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JFH Music Review

The Museum, Let Love Win

The Museum
Let Love Win

Artist Info: Discography
Album length: 11 tracks: 39 minutes, 49 seconds
Street Date: July 27, 2010

So far, 2010 has been good to worship music. Critics and music fans alike have often cited bland lyrics and cookie-cutter arrangements as weaknesses of the genre, but this year has produced a number of gems from both new and established artists, vertical music that doesn't sacrifice creativity for message. Of course, great music means higher standards, and much hope and expectation for newcomers to the genre. Enter new artist The Museum, a Georgia band ready to make their debut with Let Love Win.

The Museum's mission statement makes one thing clear: they are a band of the church and for the church, and continue to lead worship in their home of Atlanta. With a pop/rock sound reminiscent of Starfield and the softer side of their label mates Kutless, The Museum creates vertical lyrics and catchy melodies that stay true to church music form. So true in fact, that while the songs are likable enough and the members display talent, there aren't too many musical or lyrical moments that stand out to set them apart from their peers.

"Never Look Away" sets the mood immediately, with a sparkling guitar and humming keyboard intro that introduce a story of coming to faith in Christ: "I walked home alone today / Quickly I was lost along the way / 'Til you sat down in front of me / Took my hand, said 'Come on, follow me.'" Lead singer Ben Richter's voice noticeably resembles Kutless' Jon Micah Sumrall at times, and though he has enough edge to fit into a heavier rock band, for this sweetly melodic tune, he sounds appropriately warm and inviting. "You Are Love" kicks up the energy a bit in the bouncy, youth rally way, with a cadence and enthusiasm in the chorus that brings to mind David Crowder Band's "Foreverandever Etc."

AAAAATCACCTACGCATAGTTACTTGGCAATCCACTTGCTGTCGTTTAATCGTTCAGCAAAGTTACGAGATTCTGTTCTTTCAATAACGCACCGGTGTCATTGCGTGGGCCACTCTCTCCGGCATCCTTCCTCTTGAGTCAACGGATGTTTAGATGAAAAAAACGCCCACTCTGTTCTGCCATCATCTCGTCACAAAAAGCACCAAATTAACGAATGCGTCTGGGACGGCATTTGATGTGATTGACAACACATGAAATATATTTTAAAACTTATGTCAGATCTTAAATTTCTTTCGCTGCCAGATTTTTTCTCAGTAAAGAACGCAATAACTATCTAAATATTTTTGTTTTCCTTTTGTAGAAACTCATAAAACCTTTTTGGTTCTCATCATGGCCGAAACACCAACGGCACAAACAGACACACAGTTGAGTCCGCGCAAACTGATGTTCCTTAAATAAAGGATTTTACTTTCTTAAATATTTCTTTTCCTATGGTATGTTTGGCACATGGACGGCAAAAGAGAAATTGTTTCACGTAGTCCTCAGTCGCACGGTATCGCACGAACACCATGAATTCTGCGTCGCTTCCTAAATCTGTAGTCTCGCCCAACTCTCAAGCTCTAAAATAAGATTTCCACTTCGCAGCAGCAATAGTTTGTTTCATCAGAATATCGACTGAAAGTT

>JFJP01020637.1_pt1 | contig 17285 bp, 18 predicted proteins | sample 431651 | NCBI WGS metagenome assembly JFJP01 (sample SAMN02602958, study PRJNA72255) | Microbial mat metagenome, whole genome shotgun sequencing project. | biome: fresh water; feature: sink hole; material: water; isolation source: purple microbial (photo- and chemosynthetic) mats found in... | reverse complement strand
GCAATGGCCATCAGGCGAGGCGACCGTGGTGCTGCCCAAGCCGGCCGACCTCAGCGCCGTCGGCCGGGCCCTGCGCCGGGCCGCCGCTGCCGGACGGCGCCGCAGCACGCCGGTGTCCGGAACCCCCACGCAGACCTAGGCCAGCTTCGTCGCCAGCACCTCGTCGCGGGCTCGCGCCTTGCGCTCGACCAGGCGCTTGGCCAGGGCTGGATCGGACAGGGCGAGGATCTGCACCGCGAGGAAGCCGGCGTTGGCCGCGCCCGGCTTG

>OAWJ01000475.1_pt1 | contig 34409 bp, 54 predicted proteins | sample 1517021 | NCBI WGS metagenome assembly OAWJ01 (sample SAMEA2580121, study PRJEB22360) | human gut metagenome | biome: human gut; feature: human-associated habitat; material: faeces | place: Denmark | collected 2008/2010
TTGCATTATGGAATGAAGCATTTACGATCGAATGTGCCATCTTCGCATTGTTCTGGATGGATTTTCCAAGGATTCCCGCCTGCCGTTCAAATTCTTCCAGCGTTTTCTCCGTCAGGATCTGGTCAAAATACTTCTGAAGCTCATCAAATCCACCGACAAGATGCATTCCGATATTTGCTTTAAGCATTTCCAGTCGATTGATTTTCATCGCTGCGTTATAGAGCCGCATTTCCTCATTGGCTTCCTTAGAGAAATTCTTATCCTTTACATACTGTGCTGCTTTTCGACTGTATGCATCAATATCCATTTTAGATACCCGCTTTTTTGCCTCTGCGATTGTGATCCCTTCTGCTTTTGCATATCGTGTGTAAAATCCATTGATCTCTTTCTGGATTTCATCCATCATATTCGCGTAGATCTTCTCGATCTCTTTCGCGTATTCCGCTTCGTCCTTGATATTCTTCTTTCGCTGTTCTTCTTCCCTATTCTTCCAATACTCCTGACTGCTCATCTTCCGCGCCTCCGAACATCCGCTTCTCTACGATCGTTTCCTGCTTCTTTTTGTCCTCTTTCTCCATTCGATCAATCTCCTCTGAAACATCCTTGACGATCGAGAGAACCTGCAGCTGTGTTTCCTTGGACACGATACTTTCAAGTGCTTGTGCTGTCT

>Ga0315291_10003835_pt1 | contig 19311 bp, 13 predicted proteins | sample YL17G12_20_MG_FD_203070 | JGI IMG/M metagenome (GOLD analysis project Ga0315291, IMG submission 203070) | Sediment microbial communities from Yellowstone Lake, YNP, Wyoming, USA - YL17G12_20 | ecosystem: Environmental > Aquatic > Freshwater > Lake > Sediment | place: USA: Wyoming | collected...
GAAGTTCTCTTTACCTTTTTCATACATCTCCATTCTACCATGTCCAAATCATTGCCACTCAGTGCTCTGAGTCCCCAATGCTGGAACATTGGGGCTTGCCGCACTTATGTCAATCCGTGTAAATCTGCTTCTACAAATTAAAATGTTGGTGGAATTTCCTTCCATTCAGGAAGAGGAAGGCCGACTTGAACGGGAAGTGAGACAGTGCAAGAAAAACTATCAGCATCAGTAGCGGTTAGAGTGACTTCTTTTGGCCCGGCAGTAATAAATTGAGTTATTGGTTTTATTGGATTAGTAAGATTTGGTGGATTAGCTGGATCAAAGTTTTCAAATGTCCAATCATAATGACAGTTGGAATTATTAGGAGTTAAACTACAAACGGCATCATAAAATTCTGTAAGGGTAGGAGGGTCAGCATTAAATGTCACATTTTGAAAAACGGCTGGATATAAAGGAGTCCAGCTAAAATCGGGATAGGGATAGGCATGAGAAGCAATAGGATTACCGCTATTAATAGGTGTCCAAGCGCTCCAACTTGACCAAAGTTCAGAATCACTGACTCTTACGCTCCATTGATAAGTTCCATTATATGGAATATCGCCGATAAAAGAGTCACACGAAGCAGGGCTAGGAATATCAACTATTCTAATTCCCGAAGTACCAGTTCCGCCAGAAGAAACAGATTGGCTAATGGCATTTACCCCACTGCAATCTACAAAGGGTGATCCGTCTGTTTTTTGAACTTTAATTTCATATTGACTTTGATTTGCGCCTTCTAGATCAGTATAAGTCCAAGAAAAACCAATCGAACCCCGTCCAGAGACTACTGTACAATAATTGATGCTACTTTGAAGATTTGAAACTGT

The best moment comes in the lead single "My Help Comes from the Lord." It's very radio friendly, but there's a singable quality that can't be denied, and Richter's voice soars along with the guitar solo that dances on the edge of rock. "Lost in You" starts off with some of the best music on the record, but unfortunately, that includes some guitar lines that go back to the X&Y-era Coldplay vibe favored by worship artists looking for a big sound. Another fine moment comes in the hymn-like melody of "Allelujah," a song that shows Richter at his vocal best as it swells to a full-fledged rock tune. The melody feels both old and new and turns out to be one of the most worshipful songs on the record.

Closing track "The Anchor" delivers a bit of musical variety in a mellow ballad backed by piano, strings, and a touch of mandolin. If the opener was the story of first following Christ, then the closer finishes the tale by reflecting on a time of uncertainty: "All I've held on here is the anchor of my fear / All I'm looking for is the strength to let this go." When he concludes that "You're the anchor of my soul / By Your perfect love I know... I'm free," it's a nice way to bring the story full circle.

Let Love Win has its bright spots, but it has its flaws too. I expected it to sound like a worship album, but I did hope for a little more of an edge, a bit more rock. Sometimes it feels like they're holding something back to keep it church-friendly. The lyrical messages are clear and have nothing to dispute, but they're also less than memorable. While I had my hopes for The Museum, I found a few of the songs off Let Love Win lacking.